isc.FilterBuilder.create({ dataSource:”countryDS” });

The DataSource tells us what all the fields are, what all the field types are, and can optionally define what operators are allowed on which fields.  The FilterBuilder is type-sensitive, so for example, for a field of type:”date”, the FilterBuilder will show a date picker automatically.

All of this is highly customizable and extensible – you can even define new operators, and define custom FormItems allowing users to pick values to compare against – eg, if you define a “zipCode” type, maybe the picker opens a Google map.

The DataSource subsystem provides the ability to actually execute the search, client-side or server-side as necessary, similar to existing simple criteria searches.

This is another core ListGrid feature that, like grouping, frozen columns, inline filtering, charting, etc, can be enabled for any grid by just setting a flag.  The overall thrust here is to give end users the level of control over the data that ordinarily only the developers have access to.  That way the developers take more vacations :)


This is a component that renders objects in a grid of tiles, frequently found in online stores, photo sharing apps, directory sites and the like.  It has a rich set of UI interactions: rollover, selection (including shift- and ctrl-select), hoop selection, etc.  Animations and drag and drop are planned as well.

TileList Component

But again what really shines is the databinding system – TileLists are a DataBoundComponent, so they use a DataSource and ResultSet just like a ListGrid.  As with a ListGrid, you get a reasonable, type-sensitive default view by just binding to a DataSource, for example, fields of type “image” will actually show the image, as in the view above.  Likewise, because the TileList uses a ResultSet, it supports the full set of sorting, filtering, data paging, and other data-related features supported by a ListGrid, with the same APIs.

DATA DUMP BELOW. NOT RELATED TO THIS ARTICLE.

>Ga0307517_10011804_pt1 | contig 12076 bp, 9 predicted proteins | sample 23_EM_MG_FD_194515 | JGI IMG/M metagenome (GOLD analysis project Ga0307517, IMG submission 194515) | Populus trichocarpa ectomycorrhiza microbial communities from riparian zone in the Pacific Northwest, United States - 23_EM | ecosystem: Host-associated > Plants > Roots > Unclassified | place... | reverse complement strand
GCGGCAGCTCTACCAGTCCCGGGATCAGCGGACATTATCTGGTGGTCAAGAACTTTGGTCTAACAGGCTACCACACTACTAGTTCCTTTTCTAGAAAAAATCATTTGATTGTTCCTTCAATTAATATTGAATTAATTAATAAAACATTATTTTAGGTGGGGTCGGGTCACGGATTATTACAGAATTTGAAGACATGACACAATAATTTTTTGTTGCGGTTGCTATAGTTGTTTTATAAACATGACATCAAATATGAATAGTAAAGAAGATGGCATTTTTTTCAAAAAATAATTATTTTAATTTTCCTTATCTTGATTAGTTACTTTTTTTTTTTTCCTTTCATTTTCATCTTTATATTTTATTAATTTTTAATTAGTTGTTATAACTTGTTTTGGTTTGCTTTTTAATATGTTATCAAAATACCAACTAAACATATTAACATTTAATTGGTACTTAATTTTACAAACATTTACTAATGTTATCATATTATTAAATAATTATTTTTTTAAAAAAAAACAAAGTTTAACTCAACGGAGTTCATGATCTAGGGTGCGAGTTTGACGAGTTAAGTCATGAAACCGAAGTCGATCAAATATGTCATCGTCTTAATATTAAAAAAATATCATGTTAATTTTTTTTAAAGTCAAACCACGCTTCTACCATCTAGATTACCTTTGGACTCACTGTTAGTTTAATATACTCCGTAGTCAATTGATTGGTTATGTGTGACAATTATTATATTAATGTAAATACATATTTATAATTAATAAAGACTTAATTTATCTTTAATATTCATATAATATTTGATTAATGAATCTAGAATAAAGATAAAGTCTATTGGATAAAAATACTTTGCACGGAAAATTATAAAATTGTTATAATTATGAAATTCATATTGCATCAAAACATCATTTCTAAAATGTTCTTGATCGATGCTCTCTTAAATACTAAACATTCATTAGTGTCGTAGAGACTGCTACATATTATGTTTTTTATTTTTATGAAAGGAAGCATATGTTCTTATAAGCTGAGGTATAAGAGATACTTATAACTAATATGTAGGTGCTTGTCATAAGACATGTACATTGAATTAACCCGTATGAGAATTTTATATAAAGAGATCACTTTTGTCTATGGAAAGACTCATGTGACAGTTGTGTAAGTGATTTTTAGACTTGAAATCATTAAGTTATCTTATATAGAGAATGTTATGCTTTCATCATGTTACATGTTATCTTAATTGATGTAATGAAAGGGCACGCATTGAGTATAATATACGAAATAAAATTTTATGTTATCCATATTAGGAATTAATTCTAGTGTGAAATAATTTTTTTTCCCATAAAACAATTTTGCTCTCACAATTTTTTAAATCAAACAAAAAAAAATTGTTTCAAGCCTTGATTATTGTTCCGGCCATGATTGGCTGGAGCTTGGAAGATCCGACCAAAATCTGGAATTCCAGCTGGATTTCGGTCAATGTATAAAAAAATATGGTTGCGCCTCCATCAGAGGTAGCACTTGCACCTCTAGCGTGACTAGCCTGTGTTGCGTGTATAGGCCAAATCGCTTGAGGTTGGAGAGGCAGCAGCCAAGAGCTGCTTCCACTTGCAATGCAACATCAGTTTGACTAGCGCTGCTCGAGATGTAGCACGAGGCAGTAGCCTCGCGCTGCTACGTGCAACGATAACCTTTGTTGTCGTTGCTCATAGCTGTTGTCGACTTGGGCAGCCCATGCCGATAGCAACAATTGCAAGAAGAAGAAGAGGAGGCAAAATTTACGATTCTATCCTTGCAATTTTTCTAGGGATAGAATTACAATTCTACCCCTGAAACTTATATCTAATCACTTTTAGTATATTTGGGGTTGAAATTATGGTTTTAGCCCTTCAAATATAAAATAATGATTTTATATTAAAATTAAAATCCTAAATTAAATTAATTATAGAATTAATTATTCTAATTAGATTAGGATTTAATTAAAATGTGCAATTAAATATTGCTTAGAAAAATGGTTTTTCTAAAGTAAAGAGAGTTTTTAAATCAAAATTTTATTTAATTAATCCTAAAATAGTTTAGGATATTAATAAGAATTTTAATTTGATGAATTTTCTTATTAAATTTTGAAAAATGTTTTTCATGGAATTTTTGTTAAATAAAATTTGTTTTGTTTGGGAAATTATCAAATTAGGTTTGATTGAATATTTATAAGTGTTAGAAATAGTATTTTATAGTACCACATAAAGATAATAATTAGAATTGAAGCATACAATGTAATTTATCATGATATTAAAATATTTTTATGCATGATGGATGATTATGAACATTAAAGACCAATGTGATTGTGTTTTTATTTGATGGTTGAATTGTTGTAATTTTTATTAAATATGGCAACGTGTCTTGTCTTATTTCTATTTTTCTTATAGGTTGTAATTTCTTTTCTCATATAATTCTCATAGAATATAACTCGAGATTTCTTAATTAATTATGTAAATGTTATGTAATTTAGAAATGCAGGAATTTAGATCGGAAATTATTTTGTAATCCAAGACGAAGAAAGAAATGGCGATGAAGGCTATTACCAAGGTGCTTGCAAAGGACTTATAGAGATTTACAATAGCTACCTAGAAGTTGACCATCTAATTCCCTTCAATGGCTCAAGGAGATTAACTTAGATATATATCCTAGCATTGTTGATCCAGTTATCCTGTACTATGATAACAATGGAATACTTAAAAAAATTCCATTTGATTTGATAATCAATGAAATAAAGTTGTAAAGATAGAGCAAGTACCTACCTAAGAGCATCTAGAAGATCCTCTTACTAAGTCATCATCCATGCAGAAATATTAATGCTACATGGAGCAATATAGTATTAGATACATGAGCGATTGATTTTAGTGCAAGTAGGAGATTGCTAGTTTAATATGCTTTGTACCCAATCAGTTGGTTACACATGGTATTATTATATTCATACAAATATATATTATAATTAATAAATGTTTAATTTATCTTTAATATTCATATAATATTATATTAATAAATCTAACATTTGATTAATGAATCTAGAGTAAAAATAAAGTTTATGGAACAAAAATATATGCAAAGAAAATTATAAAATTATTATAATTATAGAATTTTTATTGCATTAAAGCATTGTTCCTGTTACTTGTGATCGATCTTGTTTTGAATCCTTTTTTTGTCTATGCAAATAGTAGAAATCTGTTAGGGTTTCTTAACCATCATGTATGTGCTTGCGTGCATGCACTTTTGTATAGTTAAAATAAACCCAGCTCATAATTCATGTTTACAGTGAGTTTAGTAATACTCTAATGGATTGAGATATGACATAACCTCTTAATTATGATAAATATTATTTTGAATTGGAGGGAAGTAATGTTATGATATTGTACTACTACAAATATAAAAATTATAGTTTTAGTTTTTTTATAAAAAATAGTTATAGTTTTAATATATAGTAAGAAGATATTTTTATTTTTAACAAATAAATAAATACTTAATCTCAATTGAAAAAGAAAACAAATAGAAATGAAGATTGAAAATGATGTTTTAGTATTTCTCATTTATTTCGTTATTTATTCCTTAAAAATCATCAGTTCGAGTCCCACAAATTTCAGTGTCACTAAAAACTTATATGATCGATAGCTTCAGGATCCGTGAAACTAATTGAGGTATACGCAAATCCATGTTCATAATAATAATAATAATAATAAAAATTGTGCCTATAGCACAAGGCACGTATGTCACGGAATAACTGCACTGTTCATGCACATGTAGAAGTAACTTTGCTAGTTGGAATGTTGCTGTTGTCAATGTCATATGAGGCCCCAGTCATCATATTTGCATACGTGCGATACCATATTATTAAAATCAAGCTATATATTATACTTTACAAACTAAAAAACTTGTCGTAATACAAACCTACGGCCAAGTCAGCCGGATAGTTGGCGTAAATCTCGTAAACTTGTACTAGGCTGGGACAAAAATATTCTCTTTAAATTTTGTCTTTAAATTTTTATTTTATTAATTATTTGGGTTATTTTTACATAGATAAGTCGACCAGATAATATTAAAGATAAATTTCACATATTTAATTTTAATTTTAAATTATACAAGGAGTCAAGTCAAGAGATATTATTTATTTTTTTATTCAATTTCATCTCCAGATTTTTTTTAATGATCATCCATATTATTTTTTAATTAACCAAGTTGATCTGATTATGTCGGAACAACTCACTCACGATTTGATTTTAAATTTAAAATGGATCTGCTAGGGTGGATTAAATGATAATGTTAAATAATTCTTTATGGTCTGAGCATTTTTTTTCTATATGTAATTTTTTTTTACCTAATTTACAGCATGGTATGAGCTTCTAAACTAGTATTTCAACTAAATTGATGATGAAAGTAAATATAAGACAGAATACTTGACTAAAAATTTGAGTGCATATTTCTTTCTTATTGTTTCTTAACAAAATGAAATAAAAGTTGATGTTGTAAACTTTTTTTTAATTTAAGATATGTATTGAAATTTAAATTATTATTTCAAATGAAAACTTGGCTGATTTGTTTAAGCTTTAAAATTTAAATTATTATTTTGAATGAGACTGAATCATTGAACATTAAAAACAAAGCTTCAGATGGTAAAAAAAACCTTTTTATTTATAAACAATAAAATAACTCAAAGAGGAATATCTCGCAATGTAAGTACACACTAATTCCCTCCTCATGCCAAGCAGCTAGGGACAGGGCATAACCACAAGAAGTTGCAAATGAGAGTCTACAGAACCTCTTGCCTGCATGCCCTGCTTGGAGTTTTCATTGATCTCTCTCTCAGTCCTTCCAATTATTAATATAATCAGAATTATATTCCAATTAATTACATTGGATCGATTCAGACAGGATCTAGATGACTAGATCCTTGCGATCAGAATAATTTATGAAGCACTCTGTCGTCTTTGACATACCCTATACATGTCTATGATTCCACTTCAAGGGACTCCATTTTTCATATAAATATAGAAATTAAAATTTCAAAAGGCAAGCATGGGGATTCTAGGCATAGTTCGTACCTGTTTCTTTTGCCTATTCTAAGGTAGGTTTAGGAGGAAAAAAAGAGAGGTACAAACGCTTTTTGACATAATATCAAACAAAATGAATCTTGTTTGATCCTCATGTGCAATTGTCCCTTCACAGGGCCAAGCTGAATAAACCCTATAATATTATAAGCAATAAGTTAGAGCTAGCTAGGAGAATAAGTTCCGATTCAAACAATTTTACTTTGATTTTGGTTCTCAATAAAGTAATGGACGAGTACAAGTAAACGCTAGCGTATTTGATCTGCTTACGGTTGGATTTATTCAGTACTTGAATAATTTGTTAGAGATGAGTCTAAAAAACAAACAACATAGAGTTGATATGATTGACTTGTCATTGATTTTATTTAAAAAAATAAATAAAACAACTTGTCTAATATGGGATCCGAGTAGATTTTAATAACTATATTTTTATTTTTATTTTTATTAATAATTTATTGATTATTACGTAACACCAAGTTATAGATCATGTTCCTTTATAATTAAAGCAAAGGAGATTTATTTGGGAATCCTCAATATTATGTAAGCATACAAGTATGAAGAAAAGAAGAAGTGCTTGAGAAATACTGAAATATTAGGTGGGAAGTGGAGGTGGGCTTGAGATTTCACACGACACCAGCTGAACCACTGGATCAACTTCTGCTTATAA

The TileList also has incremental rendering support, so it’s safe for use with very very large datasets.

The upshot is, because of the uniformity in how a TileList is configured and accesses data, a menu item on a ListGrid for “Show as tiles” makes sense, and we’ll have a ListGrid flag that enables this with no further configuration.

.. these are quite substantial features, but they are just a part of what’s planned in 7.0.  Stay tuned for more – we plan to make beta versions available via this blog for those who like to live on the edge.



So we’ve started a blog.

The idea is communicate more with our customers, people evaluating or otherwise investigating SmartClient, and basically, anyone with insight and intelligent opinions to share :)

In this blog you will find:

  • roadmap info about the future of SmartClient and what to expect in the next few versions
  • stories and anecdotes about the use of SmartClient and Ajax in general
  • tips and tricks for working with SmartClient
  • commentary from Isomorphicants on industry trends and technology
  • occasional early access releases or live demos

Feedback is welcome.